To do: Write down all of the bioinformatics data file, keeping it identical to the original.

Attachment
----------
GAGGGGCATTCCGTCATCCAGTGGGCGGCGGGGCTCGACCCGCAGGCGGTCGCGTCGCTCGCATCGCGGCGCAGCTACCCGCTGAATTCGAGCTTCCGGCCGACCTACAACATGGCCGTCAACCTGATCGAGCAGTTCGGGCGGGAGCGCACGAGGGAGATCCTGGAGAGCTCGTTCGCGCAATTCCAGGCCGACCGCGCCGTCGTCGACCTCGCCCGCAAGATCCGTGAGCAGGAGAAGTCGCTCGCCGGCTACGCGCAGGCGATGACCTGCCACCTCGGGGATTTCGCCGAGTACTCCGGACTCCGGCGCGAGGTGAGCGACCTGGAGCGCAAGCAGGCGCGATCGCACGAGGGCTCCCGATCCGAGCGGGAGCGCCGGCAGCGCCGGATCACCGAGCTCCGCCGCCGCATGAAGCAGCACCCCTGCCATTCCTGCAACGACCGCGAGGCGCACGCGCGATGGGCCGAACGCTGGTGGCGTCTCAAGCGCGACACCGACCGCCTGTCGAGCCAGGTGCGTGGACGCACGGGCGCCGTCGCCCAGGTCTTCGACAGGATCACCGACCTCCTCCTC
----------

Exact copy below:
GAGGGGCATTCCGTCATCCAGTGGGCGGCGGGGCTCGACCCGCAGGCGGTCGCGTCGCTCGCATCGCGGCGCAGCTACCCGCTGAATTCGAGCTTCCGGCCGACCTACAACATGGCCGTCAACCTGATCGAGCAGTTCGGGCGGGAGCGCACGAGGGAGATCCTGGAGAGCTCGTTCGCGCAATTCCAGGCCGACCGCGCCGTCGTCGACCTCGCCCGCAAGATCCGTGAGCAGGAGAAGTCGCTCGCCGGCTACGCGCAGGCGATGACCTGCCACCTCGGGGATTTCGCCGAGTACTCCGGACTCCGGCGCGAGGTGAGCGACCTGGAGCGCAAGCAGGCGCGATCGCACGAGGGCTCCCGATCCGAGCGGGAGCGCCGGCAGCGCCGGATCACCGAGCTCCGCCGCCGCATGAAGCAGCACCCCTGCCATTCCTGCAACGACCGCGAGGCGCACGCGCGATGGGCCGAACGCTGGTGGCGTCTCAAGCGCGACACCGACCGCCTGTCGAGCCAGGTGCGTGGACGCACGGGCGCCGTCGCCCAGGTCTTCGACAGGATCACCGACCTCCTCCTC